The book charts out how Atlanta became a place where the “New South” was defined, but how that occurred only in the context of the aftermath of the Civil War. I begin with antebellum Atlanta, how it grew into a significant town by 1861, how the Civil War transformed the city, but also how the war brought invasion and destruction as a result of William T. Sherman’s Atlanta Campaign, May-September 1864. The retreating Confederates burned the city, and so did Sherman when he left in November 1864.
A significant piece of the story is how Atlanta was destroyed, but then how it remade itself – by consciously embracing images of destruction as part of a new narrative of rebirth. The rehabilitation of Atlanta led to its definition, ultimately to the social construction of the “New South.”
The notions of what the Civil War meant and how it was remembered was an active, living things for Atlantans, because it portended so much about their future. This was especially true for African Americans, who made Atlanta into a base for strong leadership in the postwar era. Black Atlantans contested the standard southern white account of what the war meant, offering instead a very different narrative.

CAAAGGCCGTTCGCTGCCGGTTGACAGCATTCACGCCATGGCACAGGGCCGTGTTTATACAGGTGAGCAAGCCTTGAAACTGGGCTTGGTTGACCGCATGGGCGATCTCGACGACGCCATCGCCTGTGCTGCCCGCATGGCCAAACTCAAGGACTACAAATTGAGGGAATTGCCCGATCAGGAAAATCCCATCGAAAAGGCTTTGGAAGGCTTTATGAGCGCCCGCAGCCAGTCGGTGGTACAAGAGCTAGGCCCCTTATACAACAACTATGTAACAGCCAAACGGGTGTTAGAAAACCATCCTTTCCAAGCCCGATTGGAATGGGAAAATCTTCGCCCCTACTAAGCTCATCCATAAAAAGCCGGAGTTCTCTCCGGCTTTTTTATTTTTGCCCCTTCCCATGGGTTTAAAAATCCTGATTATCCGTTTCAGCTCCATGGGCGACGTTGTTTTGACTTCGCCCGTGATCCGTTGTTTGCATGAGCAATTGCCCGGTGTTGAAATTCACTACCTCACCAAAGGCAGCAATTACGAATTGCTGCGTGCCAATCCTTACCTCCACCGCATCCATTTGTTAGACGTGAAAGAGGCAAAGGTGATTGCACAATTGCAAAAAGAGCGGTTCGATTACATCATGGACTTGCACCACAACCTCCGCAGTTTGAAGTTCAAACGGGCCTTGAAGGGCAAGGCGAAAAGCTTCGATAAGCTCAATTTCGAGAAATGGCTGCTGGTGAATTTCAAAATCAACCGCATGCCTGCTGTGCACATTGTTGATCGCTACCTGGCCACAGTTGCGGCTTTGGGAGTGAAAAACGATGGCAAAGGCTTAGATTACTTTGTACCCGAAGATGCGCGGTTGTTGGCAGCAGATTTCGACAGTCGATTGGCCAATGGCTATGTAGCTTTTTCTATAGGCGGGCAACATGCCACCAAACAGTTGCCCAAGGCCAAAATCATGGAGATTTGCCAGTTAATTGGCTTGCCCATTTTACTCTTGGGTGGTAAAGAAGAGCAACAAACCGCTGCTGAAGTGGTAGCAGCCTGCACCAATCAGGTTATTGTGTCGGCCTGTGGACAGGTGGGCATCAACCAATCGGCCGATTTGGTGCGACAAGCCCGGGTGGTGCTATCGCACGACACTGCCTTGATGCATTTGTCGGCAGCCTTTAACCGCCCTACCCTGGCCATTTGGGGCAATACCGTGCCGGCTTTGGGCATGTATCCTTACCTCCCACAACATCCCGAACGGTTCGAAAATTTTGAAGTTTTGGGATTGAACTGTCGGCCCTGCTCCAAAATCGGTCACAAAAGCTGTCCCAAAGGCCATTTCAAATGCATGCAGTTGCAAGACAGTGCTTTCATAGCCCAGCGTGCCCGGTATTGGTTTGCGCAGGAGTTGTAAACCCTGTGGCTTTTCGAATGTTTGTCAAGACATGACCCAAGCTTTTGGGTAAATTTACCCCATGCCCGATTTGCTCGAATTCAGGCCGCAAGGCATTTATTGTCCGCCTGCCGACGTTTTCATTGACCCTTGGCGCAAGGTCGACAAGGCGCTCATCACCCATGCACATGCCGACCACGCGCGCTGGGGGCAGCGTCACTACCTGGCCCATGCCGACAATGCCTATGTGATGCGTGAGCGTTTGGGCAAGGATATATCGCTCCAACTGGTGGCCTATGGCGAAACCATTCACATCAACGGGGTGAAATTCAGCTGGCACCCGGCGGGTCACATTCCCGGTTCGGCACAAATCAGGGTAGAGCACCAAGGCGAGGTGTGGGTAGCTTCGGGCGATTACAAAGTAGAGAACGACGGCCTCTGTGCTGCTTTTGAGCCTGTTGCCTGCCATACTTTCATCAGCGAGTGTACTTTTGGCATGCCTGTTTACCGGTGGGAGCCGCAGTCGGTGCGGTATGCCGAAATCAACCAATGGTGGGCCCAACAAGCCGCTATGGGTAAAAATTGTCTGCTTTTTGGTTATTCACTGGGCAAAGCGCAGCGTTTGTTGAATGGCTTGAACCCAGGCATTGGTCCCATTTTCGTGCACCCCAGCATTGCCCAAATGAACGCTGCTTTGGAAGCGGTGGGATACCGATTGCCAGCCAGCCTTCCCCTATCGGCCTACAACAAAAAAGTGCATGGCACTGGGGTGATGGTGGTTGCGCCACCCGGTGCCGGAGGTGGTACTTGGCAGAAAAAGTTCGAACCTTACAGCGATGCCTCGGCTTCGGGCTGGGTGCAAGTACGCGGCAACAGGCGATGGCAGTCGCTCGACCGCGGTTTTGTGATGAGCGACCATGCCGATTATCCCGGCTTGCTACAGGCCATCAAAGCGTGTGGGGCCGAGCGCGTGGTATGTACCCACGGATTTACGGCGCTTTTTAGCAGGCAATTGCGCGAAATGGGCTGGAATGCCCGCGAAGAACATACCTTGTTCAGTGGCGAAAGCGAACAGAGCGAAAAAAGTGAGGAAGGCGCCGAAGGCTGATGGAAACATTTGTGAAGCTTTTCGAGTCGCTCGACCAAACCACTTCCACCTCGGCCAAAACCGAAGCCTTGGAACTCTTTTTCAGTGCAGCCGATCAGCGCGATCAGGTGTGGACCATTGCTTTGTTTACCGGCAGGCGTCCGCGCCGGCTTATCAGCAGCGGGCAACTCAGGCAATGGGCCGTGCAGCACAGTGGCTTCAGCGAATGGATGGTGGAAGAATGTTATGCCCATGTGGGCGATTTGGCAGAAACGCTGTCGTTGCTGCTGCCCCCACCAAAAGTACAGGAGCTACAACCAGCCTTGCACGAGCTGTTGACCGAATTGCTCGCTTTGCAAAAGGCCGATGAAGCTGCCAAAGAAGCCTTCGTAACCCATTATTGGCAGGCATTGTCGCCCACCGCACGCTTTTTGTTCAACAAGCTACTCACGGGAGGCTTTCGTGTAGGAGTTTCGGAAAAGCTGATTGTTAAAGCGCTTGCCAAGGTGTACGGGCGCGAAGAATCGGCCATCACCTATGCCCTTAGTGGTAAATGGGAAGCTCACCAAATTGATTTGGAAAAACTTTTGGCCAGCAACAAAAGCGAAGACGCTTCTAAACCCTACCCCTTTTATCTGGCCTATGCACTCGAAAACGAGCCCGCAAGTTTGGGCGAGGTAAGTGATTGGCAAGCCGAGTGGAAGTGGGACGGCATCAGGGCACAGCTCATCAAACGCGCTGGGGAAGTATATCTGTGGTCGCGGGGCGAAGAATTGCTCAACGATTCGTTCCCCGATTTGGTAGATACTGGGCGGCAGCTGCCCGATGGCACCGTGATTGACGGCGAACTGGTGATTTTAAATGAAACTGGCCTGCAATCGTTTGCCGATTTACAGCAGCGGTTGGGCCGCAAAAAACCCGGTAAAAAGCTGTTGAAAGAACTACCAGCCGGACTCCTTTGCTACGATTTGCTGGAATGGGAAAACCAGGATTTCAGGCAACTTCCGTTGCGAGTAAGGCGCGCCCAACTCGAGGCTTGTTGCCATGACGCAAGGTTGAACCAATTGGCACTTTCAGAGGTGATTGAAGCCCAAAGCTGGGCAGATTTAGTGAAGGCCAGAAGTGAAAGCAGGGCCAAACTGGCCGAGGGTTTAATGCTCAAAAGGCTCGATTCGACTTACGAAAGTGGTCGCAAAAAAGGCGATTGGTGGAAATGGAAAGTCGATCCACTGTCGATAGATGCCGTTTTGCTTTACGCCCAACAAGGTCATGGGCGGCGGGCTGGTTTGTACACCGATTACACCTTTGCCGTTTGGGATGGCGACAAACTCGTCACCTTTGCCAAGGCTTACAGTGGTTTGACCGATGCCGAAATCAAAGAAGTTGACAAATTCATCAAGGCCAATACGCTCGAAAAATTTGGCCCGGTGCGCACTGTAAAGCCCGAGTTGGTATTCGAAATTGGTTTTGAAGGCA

The book ends with the infamous Atlanta Race Riot of 1906, which is a well-told story, but not in this context – as part of the living memory of Civil War’s aftermath. In one of the worst examples of racial violence in the early 20th century urban South, two visions of Atlanta and of the New South came face to face.